By Mark Powell
One of the most contentious issues amongst technical divers is the difference between the self sufficiency and team diving approaches to diving. Like a number of other issues in technical diving it seems to polarise opinions.
The self sufficiency mindset is where the diver is fully self sufficient and approaches the dive with the view that they can perform the dive on their own and would be fully able to complete the dive without a buddy. The approach is summed up by the mindset that if you can’t do the dive on your own then you should not be doing the dive at all. The other approach is team diving where strong team work and cooperation are the focus of the dive and you plan to dive with a team of divers and the team works as a well coordinated whole.
In some areas technical diving has evolved into a culture of solo diving where many experienced technical divers dive solo. All equipment choices are made on the basis that you will be diving alone or that your buddy will be of no use. Gas planning is based on the principle that it is impossible or unlikely that your buddy will be any use in an emergency and so all procedures are based on individual action. The team diving approach also has its extremists who focus on teamwork as the primary goal and consider self sufficiency to be a sign of weak teamwork.
In reality these two extreme positions are not very realistic and when taken to extreme counteract the very point of the principles. This can cause significant problems as the advocates of self sufficiency can refuse to see some of the benefits of team diving whereas the advocates of team diving refuse to see any benefit in self sufficiency.
In particular the principle of self sufficiency does not mean the same thing as rejecting team diving. For example, pioneering technical diving instructor Kevin Gurr says “Assume all dives are solo dives; do not get into the water if you feel you can’t do it without someone else to rely on.” This is a clear endorsement of the self sufficient approach and many people have taken this to be a recommendation against team diving. However Kevin then goes on to say “This does not mean you should not dive in a team, you should. Be prepared to be separated and to have to look after your self.” Similarly those who advocate team diving do not mean that you should not be able to deal with situations on your own or that you need to rely on your team.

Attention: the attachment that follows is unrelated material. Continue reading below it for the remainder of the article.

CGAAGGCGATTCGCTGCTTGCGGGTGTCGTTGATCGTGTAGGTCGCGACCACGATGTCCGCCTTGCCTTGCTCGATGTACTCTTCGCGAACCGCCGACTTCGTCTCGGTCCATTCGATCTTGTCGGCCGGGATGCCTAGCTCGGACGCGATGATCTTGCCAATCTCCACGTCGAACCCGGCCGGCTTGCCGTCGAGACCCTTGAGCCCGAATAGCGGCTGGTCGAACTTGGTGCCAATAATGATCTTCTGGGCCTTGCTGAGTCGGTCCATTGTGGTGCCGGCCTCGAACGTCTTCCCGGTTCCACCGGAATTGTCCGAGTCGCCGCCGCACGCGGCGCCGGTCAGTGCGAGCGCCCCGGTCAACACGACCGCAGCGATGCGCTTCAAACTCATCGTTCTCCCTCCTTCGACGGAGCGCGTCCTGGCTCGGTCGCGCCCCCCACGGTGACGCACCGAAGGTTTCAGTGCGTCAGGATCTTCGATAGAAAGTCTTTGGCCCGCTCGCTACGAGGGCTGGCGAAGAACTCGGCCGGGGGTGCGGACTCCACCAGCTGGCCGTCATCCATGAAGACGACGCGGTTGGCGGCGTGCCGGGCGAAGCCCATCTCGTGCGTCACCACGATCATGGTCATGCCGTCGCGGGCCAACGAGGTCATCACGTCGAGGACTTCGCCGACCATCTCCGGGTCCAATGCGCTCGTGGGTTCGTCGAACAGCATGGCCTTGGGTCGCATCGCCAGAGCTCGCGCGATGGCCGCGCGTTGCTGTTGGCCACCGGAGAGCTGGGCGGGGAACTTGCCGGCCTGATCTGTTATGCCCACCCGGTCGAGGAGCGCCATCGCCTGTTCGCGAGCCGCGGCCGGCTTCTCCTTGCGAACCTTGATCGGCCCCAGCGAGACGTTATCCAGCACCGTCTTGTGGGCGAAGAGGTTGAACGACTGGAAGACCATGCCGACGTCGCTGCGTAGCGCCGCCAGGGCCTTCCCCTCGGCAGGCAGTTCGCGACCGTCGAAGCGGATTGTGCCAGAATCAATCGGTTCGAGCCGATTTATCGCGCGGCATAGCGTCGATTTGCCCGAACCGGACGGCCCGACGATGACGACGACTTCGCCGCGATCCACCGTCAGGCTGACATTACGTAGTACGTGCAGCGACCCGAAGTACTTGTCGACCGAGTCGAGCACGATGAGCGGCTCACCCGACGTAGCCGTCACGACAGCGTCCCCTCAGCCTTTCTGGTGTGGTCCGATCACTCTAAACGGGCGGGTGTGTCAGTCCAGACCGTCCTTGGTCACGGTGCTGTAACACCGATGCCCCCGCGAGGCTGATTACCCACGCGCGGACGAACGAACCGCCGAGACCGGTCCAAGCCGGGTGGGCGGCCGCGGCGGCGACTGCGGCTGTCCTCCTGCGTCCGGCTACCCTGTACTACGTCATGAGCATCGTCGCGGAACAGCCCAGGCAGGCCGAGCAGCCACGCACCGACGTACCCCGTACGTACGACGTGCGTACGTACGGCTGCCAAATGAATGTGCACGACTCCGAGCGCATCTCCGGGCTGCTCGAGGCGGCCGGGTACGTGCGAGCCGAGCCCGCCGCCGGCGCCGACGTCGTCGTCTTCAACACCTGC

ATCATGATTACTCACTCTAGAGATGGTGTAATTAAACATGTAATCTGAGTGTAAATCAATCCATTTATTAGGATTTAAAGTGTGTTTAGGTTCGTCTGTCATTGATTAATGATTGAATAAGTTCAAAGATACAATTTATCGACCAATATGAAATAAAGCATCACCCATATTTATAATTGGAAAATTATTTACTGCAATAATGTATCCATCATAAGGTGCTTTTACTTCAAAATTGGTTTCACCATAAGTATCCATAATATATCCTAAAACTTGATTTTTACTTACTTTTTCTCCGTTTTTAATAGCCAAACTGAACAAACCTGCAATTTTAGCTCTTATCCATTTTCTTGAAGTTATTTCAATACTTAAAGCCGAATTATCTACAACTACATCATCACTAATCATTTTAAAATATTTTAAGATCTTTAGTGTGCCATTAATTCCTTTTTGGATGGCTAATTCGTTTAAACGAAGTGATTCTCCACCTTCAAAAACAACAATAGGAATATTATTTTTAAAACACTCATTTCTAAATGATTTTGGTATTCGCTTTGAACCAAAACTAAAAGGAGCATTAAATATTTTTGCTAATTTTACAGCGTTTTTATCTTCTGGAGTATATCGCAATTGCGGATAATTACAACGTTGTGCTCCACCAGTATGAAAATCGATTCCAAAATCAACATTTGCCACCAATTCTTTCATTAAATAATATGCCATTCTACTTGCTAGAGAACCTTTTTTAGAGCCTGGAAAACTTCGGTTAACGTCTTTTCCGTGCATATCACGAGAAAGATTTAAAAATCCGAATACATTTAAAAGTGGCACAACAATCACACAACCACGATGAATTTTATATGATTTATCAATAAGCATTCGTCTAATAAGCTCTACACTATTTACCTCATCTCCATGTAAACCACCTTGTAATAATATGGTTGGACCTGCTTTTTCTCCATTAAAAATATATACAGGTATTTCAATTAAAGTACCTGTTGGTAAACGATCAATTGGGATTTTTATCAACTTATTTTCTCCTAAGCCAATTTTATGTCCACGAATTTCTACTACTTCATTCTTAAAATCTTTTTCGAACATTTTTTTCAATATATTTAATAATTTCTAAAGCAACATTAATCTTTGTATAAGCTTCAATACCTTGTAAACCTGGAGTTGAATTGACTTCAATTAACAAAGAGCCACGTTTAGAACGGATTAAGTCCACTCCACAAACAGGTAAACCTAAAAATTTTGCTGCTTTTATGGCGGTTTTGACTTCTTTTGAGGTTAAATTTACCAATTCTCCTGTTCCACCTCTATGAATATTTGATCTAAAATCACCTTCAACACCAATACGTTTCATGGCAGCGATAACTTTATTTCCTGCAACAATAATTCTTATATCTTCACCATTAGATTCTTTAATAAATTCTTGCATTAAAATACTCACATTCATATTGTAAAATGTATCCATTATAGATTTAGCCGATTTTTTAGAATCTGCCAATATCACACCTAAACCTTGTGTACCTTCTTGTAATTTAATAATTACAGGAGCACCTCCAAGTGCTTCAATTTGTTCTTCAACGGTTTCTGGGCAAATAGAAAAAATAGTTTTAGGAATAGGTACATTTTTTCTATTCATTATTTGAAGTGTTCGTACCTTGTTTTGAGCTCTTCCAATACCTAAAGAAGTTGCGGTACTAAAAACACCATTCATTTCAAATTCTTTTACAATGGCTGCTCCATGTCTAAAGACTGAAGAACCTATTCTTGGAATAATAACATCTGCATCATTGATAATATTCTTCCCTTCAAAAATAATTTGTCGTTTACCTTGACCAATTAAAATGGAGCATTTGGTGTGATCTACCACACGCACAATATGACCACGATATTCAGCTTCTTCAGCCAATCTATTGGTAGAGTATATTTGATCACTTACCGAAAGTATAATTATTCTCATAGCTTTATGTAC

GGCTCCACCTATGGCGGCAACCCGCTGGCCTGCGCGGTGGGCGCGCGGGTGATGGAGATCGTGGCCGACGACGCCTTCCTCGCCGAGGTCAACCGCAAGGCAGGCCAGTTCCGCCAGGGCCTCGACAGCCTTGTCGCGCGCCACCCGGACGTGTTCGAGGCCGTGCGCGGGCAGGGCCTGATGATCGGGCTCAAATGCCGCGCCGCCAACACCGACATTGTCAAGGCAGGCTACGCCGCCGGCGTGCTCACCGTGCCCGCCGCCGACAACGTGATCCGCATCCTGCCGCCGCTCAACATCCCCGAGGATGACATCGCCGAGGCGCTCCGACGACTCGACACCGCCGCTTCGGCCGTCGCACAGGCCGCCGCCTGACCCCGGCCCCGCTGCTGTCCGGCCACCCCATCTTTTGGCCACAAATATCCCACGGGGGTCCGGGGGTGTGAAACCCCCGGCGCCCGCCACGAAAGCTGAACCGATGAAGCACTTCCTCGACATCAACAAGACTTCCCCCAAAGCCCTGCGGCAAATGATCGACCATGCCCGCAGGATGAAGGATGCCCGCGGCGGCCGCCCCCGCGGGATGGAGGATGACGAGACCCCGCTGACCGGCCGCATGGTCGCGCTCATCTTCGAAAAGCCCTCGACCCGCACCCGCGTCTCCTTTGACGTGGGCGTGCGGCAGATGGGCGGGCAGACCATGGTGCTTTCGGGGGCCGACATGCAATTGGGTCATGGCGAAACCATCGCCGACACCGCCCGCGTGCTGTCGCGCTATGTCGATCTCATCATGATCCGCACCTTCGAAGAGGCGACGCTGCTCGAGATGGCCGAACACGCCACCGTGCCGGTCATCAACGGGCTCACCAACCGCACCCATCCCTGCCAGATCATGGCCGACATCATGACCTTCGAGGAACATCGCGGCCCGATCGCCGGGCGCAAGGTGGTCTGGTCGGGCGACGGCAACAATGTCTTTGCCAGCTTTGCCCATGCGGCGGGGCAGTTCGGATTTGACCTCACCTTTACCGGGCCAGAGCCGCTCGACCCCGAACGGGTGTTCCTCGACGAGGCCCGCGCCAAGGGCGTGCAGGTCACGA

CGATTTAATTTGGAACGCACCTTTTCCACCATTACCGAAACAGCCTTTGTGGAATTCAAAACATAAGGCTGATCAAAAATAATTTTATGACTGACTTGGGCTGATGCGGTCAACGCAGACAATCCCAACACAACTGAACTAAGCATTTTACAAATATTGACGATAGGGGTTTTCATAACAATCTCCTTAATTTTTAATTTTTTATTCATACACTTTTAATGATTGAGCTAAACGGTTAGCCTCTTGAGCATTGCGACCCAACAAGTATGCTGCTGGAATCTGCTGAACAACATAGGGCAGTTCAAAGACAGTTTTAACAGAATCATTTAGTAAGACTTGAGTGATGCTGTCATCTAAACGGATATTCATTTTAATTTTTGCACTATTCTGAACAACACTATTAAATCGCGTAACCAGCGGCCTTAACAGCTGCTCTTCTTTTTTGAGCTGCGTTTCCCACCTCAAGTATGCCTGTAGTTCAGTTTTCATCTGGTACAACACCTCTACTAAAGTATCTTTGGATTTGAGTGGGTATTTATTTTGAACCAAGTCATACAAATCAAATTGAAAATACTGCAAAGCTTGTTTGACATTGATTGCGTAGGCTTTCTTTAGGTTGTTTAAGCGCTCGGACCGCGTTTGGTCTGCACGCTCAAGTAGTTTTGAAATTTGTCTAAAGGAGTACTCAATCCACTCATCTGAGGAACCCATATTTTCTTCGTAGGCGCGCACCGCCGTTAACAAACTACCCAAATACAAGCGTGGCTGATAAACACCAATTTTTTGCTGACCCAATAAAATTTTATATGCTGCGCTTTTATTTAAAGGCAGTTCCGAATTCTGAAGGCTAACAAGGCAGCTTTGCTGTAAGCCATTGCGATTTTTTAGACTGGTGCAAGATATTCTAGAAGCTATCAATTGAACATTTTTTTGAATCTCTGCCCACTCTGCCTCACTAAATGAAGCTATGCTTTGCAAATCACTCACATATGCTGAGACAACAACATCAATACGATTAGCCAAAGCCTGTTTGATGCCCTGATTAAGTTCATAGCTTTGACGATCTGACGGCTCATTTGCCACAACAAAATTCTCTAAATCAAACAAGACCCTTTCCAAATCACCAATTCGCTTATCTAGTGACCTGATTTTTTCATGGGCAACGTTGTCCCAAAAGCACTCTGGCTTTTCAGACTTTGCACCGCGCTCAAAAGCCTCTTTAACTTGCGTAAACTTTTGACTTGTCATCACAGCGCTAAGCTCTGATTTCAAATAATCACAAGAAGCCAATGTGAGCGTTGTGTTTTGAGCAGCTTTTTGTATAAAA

So despite initial impressions the self sufficient and team diving approaches are not as contradictory as they might at first seem. In fact they are just two sides of the same coin.
The best technical divers obviously have to have good individual skills. Building on your own level of buoyancy control, familiarity with kit and ability to deal with difficult situations are fundamental for anyone wanting to progress in technical diving. No diver who has thought about this question for more then a millisecond would ever suggest anything less. Team sports such as football, hockey or basketball are a perfect example of the team approach but players still ensure that they work on their individual skills. Players with weak individual skills would never make it into the team in the first place. Diving with someone who is not self sufficient is not team diving. If one of the team cannot deal with an emergency situation then they are going to weaken the overall team rather than strengthen it. This means that self sufficiency is clearly a prerequisite for team diving.
The best approach then is to aim for self sufficiency within a team environment. Each diver should have enough capacity to resolve any problems they may have and have enough spare capacity to be able to offer assistance to the other members of their team. If their buddies also have enough capacity to resolve their own problems and have enough spare capacity to be able to offer assistance to the other divers then you have a very strong team.